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Checking Email During Meetings? It's Not OK

Checking Email During Meetings? It's Not OK
Credit: Violet Kaipa/Shutterstock

You know you've done it. You've probably even told yourself it's OK. Your boss, on the other hand, likely has a differing opinion on whether or not it is acceptable for you to checking email during meetings.

While more than two-thirds of managers said it'scommon for workers to read and respond to emails on mobile devices during business meetings, just 6 percent said it's perfectly acceptable to do so, according to a new study from Robert Half Management Resources.

Overall, 36 percent of bosses said there is never an instance where an employee should be reading emails during meetings and would prefer if mobile devices were turned off or not brought to meetings at all. Additionally, 34 percent said employees should only read and respond to urgent messages, while 24 percent said if employees do need to respond to emails, they should step outside the meeting to do so.

Paul McDonald, senior executive director for Robert Half, said although checking emails may seem harmless, it does have some drawbacks.

"For one, many consider it poor etiquette," McDonald said in a statement. "In addition, you might miss out on key discussion points or be caught off guard when you don't answer when called upon, because you're typing or swiping away."

In order to get employees to stop checking their email during meetings, managers need to set a positive example, McDonald said.

"It's one thing to say it's unacceptable to check email during meetings. It's another to model that behavior for your team, including in one-on-one discussions," he said. "As often as possible, turn off your devices, don't bring them with you in the first place and close your email during conference calls."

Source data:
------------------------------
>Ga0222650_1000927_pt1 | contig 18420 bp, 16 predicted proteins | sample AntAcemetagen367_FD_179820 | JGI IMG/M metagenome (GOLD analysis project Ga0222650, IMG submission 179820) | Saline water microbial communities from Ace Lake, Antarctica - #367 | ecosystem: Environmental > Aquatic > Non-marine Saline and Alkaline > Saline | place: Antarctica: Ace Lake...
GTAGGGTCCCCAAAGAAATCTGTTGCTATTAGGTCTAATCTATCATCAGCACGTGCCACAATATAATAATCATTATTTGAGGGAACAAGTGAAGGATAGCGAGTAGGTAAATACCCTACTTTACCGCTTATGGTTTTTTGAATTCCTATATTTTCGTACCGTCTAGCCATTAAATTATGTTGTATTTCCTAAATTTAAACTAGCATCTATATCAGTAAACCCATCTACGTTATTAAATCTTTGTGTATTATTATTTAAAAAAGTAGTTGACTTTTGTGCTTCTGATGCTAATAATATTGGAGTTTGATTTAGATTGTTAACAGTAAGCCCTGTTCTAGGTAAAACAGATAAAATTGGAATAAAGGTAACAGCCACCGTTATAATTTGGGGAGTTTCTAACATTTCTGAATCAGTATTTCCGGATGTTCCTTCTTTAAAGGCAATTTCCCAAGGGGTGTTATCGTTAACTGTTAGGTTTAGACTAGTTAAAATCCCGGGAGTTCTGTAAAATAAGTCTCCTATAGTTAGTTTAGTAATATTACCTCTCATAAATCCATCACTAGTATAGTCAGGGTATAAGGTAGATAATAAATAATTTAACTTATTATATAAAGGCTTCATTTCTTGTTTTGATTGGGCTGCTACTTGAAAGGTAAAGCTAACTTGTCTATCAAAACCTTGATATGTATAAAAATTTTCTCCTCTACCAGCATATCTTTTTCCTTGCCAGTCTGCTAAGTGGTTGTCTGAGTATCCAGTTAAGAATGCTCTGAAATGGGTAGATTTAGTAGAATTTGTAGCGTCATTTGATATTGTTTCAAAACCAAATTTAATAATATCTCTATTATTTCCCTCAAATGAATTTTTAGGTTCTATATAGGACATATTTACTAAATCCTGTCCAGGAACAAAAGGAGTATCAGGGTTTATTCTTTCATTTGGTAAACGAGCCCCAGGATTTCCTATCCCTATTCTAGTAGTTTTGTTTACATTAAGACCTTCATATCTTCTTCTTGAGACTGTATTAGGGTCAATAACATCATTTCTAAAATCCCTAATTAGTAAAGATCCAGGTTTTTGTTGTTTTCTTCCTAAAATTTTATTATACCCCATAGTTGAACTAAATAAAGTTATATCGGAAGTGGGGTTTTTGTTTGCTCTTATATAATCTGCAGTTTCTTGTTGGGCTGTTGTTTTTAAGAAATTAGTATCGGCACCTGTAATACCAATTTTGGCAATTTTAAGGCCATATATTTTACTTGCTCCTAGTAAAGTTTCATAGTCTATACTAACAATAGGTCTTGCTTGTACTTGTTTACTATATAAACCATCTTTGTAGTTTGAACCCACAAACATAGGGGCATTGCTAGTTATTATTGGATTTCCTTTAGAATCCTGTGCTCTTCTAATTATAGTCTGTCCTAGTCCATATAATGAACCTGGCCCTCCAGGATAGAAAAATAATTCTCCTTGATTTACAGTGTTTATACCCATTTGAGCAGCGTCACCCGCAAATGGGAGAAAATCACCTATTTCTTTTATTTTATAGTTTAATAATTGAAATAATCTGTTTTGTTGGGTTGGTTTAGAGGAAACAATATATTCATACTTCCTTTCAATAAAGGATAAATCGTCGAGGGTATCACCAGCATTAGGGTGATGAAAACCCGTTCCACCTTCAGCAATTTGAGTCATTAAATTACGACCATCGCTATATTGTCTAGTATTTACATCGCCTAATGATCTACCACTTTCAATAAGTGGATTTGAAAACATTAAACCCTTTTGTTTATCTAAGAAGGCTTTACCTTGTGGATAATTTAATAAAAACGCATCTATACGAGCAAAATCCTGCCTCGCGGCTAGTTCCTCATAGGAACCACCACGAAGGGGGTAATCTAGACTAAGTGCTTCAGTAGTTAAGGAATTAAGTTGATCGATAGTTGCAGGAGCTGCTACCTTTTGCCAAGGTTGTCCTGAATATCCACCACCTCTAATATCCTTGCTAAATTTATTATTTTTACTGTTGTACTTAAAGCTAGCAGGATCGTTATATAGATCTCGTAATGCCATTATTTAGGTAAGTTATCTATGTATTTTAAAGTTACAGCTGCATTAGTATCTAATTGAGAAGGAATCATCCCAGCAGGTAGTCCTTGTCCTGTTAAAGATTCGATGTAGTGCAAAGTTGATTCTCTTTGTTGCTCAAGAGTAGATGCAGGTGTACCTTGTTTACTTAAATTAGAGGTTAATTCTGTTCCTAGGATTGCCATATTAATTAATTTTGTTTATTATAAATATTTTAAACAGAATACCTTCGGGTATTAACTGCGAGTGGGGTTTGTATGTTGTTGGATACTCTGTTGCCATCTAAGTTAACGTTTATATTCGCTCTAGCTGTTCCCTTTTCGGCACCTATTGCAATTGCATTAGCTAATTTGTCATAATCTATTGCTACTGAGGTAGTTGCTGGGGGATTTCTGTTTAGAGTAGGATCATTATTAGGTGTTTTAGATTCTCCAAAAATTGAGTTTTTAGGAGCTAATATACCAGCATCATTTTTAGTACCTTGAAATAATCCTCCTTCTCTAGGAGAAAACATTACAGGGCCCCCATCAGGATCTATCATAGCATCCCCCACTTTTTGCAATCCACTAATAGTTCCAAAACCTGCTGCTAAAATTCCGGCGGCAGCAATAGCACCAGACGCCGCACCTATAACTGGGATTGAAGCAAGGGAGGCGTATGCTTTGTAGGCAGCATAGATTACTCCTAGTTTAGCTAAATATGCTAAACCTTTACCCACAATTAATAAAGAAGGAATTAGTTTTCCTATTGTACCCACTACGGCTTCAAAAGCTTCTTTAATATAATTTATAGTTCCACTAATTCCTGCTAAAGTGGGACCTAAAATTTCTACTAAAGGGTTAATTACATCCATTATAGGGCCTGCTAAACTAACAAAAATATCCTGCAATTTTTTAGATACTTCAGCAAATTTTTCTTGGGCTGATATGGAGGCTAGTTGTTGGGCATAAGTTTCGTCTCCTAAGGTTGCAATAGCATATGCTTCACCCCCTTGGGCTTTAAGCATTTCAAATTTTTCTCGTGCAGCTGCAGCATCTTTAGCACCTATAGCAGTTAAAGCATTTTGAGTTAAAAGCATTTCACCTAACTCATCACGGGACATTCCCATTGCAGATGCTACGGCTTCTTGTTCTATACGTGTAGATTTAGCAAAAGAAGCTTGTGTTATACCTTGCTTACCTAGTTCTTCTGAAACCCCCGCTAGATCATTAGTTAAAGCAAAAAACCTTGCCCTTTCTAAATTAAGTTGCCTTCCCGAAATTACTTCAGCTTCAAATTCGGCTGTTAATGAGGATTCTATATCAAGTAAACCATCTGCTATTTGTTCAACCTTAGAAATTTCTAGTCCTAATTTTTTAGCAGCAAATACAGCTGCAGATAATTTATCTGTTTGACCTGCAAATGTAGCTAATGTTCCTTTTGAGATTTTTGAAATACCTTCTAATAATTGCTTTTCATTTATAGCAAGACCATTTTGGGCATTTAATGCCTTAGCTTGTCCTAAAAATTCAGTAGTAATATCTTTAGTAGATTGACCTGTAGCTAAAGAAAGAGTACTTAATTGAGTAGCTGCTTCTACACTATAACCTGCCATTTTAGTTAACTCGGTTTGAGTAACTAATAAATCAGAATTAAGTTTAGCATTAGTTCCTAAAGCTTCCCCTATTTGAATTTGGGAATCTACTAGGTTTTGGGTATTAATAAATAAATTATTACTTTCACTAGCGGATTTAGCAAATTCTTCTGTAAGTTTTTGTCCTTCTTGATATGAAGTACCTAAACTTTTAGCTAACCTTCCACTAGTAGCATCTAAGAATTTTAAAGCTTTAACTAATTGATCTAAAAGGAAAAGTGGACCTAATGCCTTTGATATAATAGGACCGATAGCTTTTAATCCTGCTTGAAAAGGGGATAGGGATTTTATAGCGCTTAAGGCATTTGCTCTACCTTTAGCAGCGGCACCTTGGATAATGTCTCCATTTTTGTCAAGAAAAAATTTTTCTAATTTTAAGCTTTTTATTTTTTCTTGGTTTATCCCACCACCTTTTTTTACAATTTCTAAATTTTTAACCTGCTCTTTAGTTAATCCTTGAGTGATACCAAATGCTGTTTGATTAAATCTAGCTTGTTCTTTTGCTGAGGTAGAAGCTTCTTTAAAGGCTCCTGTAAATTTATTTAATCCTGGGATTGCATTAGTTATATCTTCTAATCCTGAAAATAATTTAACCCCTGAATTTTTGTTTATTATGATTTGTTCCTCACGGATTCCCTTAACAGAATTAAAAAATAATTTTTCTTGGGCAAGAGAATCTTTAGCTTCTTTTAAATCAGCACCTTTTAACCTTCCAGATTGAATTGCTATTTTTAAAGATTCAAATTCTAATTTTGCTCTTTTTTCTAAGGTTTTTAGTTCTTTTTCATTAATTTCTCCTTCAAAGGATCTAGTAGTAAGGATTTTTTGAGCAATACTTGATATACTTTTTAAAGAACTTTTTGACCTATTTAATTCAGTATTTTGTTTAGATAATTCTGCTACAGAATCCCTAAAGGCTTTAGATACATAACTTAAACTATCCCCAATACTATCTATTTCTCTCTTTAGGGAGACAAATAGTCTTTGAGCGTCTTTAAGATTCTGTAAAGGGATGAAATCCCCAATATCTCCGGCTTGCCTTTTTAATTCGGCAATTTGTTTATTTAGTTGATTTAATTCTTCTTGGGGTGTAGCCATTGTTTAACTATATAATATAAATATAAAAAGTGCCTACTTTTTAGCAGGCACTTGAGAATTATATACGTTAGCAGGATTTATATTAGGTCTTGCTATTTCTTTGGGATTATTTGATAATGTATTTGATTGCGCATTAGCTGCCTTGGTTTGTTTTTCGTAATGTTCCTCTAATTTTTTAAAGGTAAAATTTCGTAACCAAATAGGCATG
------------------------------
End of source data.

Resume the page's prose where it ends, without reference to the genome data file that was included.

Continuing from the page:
To help managers get their employees focused on meetings and not their mobile devices, Robert Half offers several tips, including:

  • Set expectations: In order to better help employees understand when mobile devices can be used in meetings and when they should be shut off, businesses should create a clear set of ground rules.
  • Lead by example: If you want your staff to follow the rules, you have to set the tone by following those guidelines yourself.
  • Use email tools: When going into a meeting, encourage employees to turn on an auto-response to let those who are trying to reach them know they are in a meeting and won't be able to send an immediate response.
  • Don't be boring: Its common for others to start checking their email when they become bored with the meeting and what's being discussed. Before setting a meeting, managers should figure out if it is even necessary or if the goal could be accomplished more efficiently another way.
  • Check workloads: Often, employees use meetings to check and respond to emails because that's the only time they have to do so. Bosses should keep an eye on the workloads of their employees to see if they would be best served with getting help with some of their projects. 

The study was based on surveys of more than 300 human resources managers at U.S. companies with 20 or more employees.

Chad Brooks

Chad Brooks is a Chicago-based writer who has nearly 15 years' experience in the media business. A graduate of Indiana University, he spent nearly a decade as a staff reporter for the Daily Herald in suburban Chicago, covering a wide array of topics including, local and state government, crime, the legal system and education. Following his years at the newspaper Chad worked in public relations, helping promote small businesses throughout the U.S. Follow him on Twitter.

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